Repaying Your Loans
When do I begin repaying my loans?
After you graduate, leave school, or drop below half-time enrollment, you have six months before you must begin repaying your loans. This is called the "grace period." Your repayment period begins the day after your grace period ends. Your first payment will be due within 60 days after your repayment period begins.
If you have Direct Subsidized Loans, you won't be charged any interest during your grace period. If you have Direct Unsubsidized Loans, you'll be responsible for the interest charged during your grace period. You may either pay this interest as it accumulates or have it capitalized when you start repaying your loans.
What is the interest rate on my loans?
For Direct and FFEL Stafford Loans disbursed on or after July 1, 2006, the interest rate is fixed at 6.8 percent.
For Stafford Loans disbursed before July 1, 2006, the interest rate is variable and is recalculated every year. The variable interest rate is equal to the rate of 91-day Treasury bills purchased at the final auction held before June 1, plus a certain percentage that depends on when the loan was first disbursed and on the loanâ€™s status. (In all the cases indicated through the link below, the maximum allowable interest rate is 8.25 percent.)>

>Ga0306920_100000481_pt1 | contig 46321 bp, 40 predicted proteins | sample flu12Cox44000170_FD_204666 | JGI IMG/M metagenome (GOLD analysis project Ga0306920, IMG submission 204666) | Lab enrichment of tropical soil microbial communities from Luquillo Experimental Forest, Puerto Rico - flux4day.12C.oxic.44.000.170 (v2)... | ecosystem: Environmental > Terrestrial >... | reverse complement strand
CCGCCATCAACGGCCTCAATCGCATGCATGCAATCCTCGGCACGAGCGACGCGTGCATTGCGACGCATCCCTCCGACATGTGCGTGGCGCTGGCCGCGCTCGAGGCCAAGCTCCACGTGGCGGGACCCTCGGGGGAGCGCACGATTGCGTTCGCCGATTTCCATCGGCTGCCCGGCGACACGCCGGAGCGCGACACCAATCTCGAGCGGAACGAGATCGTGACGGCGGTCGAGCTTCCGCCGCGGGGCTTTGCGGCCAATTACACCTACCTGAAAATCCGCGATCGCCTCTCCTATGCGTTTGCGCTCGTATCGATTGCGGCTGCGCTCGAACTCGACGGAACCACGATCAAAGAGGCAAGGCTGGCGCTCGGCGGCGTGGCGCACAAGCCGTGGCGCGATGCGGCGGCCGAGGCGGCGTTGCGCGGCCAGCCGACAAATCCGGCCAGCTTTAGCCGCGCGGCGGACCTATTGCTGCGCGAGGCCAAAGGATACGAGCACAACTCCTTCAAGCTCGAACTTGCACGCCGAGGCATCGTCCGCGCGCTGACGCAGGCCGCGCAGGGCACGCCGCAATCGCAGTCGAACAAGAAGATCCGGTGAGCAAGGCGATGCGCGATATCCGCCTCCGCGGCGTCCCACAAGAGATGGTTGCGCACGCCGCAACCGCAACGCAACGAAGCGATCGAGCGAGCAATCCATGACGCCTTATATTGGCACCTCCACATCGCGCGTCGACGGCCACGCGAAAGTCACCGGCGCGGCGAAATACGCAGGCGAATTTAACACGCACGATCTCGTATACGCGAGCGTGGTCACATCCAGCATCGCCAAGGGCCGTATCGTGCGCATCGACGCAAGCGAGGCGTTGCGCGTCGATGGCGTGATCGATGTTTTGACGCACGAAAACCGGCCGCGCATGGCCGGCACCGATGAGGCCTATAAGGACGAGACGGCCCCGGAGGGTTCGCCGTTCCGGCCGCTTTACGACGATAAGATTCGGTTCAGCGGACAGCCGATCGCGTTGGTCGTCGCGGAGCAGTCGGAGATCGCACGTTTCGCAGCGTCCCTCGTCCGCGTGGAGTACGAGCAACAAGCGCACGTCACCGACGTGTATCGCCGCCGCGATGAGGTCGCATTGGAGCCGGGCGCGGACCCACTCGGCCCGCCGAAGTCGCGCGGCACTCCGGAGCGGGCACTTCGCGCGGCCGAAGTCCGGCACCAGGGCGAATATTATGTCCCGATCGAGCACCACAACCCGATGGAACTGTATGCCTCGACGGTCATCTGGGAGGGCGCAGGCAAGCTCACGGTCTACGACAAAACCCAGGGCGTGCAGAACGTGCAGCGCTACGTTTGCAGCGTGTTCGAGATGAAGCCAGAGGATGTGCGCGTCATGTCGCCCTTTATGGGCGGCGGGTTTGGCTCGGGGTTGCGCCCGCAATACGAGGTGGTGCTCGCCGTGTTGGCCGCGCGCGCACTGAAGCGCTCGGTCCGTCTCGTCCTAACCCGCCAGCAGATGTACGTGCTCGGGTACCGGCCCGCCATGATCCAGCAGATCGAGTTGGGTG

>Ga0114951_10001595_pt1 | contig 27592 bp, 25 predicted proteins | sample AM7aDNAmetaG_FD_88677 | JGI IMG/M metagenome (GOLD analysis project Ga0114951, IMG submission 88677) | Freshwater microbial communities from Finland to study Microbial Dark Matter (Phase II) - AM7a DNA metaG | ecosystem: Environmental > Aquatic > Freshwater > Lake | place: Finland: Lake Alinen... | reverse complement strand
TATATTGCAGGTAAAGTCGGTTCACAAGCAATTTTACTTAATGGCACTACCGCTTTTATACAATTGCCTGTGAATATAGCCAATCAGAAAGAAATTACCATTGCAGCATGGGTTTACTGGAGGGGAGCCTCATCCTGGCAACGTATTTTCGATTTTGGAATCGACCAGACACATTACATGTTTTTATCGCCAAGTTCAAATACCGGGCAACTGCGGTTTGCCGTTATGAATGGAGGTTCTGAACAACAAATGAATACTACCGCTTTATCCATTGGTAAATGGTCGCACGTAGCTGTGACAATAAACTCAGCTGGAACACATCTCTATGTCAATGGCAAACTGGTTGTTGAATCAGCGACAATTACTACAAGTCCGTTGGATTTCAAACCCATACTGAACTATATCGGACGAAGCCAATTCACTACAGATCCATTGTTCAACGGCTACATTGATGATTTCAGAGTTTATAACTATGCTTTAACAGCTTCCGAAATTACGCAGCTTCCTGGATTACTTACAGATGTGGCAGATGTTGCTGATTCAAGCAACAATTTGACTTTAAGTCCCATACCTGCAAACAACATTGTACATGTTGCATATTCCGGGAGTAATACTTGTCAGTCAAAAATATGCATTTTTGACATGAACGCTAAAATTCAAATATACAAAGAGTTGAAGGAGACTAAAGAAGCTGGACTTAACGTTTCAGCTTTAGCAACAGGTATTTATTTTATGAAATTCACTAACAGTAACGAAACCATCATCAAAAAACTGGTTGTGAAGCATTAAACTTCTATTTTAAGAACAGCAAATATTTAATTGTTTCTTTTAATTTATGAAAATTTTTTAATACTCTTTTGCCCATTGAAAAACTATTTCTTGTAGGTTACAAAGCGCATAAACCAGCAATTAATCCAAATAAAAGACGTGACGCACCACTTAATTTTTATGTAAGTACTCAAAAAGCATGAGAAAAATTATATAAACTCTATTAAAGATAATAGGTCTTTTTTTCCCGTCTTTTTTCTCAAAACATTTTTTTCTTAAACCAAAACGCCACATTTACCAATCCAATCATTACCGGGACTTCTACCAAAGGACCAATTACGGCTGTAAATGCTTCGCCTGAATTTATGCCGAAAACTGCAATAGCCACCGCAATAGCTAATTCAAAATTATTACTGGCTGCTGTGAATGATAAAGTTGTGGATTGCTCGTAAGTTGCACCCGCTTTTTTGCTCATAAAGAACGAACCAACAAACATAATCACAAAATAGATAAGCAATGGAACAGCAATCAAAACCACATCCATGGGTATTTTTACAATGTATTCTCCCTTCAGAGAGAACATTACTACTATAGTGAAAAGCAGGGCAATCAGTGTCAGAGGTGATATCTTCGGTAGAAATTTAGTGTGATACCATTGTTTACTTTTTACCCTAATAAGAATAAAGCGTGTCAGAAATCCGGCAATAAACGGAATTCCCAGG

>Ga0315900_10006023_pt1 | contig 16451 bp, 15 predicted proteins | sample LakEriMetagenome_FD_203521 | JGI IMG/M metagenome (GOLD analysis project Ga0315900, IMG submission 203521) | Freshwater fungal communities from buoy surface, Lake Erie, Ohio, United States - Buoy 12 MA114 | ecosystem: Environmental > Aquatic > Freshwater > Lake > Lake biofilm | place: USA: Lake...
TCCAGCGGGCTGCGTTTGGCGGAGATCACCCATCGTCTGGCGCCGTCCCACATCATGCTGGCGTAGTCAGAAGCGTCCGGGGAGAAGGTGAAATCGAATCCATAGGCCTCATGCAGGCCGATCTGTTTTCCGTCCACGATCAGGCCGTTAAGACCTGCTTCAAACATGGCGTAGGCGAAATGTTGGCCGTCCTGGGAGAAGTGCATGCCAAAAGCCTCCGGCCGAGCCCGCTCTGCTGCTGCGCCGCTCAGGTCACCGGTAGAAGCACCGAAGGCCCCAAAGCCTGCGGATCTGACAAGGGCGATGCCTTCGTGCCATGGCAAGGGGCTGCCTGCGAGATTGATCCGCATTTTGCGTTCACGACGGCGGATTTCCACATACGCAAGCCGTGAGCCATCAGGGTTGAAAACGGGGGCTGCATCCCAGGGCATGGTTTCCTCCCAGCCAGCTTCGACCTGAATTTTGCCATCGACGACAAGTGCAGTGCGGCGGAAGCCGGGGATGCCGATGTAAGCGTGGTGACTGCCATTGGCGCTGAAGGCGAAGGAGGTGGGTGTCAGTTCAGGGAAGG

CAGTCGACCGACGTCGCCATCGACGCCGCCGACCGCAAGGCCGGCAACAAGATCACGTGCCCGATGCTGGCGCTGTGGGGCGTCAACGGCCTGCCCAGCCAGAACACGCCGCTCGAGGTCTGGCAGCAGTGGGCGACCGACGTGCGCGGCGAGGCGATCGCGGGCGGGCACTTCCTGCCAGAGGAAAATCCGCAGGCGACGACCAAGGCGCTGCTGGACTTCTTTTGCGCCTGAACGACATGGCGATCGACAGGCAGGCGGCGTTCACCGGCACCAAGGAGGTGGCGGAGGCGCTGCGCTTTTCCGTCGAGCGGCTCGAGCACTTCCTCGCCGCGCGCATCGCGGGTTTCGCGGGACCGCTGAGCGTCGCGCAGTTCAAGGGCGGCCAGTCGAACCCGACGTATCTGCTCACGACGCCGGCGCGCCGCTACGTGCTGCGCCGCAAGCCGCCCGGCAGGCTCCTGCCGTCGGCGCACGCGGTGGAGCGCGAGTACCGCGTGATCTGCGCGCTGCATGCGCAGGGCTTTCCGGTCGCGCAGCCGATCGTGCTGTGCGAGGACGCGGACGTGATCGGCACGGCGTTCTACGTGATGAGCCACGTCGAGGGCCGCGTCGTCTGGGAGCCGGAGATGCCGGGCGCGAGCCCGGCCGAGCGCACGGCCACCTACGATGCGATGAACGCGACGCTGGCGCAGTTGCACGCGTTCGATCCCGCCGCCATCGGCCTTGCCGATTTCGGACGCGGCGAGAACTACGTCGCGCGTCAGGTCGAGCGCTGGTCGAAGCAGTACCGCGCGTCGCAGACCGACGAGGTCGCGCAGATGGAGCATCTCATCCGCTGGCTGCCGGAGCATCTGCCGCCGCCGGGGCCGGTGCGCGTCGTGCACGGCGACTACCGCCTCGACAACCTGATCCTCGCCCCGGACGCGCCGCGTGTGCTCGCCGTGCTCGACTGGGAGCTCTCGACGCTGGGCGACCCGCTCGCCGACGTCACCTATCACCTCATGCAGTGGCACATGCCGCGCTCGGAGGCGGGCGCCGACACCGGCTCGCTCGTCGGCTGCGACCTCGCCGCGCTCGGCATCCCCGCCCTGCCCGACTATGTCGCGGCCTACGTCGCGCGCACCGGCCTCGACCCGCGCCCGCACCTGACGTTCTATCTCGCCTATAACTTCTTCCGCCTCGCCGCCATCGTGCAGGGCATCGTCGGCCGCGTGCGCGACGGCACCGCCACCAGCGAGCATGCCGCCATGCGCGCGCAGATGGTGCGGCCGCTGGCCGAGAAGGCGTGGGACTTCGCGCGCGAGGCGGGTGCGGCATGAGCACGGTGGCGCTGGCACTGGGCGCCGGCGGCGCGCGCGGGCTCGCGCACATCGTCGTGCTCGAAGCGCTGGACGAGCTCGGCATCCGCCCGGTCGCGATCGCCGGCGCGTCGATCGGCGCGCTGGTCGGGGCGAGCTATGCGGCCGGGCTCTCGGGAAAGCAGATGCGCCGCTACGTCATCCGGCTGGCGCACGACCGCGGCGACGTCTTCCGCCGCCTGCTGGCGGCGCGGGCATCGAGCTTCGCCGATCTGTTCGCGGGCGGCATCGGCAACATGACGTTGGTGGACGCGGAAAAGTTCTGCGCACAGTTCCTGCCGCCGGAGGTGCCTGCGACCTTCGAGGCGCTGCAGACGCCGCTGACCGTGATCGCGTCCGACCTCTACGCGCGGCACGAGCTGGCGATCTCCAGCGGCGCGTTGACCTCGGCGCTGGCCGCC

The final auction of Treasury bills held prior to June 1, 2006 resulted in a rate of 4.84 percent. Click here for more detailed information on the 2006-07 interest rates.
What you need to know about repaying student loans...
After you graduate, leave school, or drop below half-time enrollment, you have a period of time before you have to begin repayment. This â€œgrace periodâ€ will be
- six months for a Federal (FFEL) or Direct Stafford Loan.
- nine months for Federal Perkins Loans
(If you're a parent reading this and you have a FFEL or Direct PLUS Loan, you don't have a grace period-repayment generally must begin within 60 days after the loan is fully disbursed.)
There are four repayment plans available. If you do not select one, you will be assigned the Standard Plan.
- Standard Repayment Plan. With the Standard Plan, you'll pay a fixed amount each month until your loans are paid in full. Your monthly payments will be at least $50, and you'll have up to 10 years to repay your loans.
The Standard Plan is good for you if you can handle higher monthly payments because you'll repay your loans more quickly. Your monthly payment under the Standard Plan may be higher than it would be under the other plans because your loans will be repaid in the shortest time. For the same reasonâ€”the 10-year limit on repaymentâ€”you may pay the least interest.
- Extended Repayment Plan. Under the Extended Plan, you'll still have minimum monthly payments of at least $50, but you can take from 12 to 30 years to repay your loans. The length of your repayment period will depend on the total amount you owe when your loans go into repayment.